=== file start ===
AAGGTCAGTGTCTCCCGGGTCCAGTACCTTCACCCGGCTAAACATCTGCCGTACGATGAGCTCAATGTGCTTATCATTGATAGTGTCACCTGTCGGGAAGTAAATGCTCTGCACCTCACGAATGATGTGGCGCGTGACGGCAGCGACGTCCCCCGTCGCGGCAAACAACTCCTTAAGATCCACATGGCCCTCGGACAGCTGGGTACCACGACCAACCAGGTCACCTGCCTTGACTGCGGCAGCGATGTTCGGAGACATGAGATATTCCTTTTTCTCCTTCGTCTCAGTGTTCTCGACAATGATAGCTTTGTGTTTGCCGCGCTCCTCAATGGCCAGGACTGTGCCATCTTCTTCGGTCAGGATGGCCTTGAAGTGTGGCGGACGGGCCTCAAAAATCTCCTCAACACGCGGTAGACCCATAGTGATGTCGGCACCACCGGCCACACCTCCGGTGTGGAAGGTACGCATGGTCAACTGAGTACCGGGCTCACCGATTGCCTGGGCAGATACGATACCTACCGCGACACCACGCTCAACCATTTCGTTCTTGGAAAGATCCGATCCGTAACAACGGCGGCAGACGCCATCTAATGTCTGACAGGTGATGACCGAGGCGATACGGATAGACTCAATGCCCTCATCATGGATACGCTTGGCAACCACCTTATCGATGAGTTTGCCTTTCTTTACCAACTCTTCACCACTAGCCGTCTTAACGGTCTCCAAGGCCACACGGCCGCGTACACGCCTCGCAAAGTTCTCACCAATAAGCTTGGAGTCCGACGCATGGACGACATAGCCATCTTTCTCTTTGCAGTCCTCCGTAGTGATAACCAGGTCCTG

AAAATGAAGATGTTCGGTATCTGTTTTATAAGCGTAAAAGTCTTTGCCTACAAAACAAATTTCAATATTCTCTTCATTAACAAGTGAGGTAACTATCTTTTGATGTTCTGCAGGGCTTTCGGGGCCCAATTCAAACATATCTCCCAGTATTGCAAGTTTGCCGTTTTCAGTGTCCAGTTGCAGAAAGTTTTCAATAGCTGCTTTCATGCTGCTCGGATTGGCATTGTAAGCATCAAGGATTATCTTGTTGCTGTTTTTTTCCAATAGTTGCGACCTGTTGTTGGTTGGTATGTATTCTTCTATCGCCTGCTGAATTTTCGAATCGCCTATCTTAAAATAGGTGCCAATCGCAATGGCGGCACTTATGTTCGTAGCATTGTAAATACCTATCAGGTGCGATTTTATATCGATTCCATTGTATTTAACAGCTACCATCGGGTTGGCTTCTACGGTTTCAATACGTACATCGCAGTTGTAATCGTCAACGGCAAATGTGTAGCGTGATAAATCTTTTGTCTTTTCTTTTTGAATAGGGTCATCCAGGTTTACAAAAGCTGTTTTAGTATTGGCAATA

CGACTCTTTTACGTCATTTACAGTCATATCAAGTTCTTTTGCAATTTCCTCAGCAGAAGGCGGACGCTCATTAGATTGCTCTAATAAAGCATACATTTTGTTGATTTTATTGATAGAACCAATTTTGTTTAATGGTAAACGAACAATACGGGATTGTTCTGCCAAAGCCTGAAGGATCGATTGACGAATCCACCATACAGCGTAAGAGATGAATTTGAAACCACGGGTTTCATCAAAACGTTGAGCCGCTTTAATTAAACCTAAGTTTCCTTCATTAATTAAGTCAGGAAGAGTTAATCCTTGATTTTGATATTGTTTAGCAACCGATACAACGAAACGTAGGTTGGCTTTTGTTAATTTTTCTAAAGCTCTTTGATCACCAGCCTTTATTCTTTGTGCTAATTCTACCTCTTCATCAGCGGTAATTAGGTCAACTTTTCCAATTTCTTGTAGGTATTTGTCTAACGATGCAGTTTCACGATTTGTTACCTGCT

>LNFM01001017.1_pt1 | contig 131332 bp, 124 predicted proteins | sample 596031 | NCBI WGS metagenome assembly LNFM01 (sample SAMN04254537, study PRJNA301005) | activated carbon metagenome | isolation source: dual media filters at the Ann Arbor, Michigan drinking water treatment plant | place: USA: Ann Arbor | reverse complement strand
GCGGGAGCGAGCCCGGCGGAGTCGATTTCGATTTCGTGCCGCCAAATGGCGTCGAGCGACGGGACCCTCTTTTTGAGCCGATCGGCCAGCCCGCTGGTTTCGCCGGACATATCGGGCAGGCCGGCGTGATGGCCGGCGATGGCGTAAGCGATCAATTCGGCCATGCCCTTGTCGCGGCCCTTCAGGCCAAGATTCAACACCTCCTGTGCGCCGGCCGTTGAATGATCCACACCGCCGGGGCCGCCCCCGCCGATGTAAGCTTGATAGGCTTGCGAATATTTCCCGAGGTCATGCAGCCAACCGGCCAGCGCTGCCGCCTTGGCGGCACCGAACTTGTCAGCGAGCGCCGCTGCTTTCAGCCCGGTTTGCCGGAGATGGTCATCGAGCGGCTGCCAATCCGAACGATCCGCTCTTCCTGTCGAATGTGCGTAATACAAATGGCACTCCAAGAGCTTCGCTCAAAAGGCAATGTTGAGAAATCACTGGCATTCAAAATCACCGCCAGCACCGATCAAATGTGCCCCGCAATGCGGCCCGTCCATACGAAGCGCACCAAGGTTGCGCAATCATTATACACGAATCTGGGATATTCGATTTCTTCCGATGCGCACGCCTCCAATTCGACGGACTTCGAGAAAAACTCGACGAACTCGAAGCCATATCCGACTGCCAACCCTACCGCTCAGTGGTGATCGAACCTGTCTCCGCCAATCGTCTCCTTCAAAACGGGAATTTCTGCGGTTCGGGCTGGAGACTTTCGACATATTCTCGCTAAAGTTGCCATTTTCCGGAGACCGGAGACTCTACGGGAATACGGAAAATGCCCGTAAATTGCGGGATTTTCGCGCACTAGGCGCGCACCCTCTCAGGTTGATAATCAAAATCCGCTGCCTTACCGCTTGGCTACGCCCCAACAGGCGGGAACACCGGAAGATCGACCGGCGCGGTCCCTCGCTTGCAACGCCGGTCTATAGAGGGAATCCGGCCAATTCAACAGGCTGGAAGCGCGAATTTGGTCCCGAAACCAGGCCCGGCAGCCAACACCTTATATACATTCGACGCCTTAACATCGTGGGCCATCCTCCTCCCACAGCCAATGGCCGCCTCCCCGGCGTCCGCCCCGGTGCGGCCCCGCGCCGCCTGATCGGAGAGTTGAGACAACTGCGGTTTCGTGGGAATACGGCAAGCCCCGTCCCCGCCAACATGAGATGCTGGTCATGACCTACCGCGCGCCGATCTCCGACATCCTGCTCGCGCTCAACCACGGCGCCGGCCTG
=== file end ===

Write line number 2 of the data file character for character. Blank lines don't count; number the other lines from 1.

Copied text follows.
AAAATGAAGATGTTCGGTATCTGTTTTATAAGCGTAAAAGTCTTTGCCTACAAAACAAATTTCAATATTCTCTTCATTAACAAGTGAGGTAACTATCTTTTGATGTTCTGCAGGGCTTTCGGGGCCCAATTCAAACATATCTCCCAGTATTGCAAGTTTGCCGTTTTCAGTGTCCAGTTGCAGAAAGTTTTCAATAGCTGCTTTCATGCTGCTCGGATTGGCATTGTAAGCATCAAGGATTATCTTGTTGCTGTTTTTTTCCAATAGTTGCGACCTGTTGTTGGTTGGTATGTATTCTTCTATCGCCTGCTGAATTTTCGAATCGCCTATCTTAAAATAGGTGCCAATCGCAATGGCGGCACTTATGTTCGTAGCATTGTAAATACCTATCAGGTGCGATTTTATATCGATTCCATTGTATTTAACAGCTACCATCGGGTTGGCTTCTACGGTTTCAATACGTACATCGCAGTTGTAATCGTCAACGGCAAATGTGTAGCGTGATAAATCTTTTGTCTTTTCTTTTTGAATAGGGTCATCCAGGTTTACAAAAGCTGTTTTAGTATTGGCAATA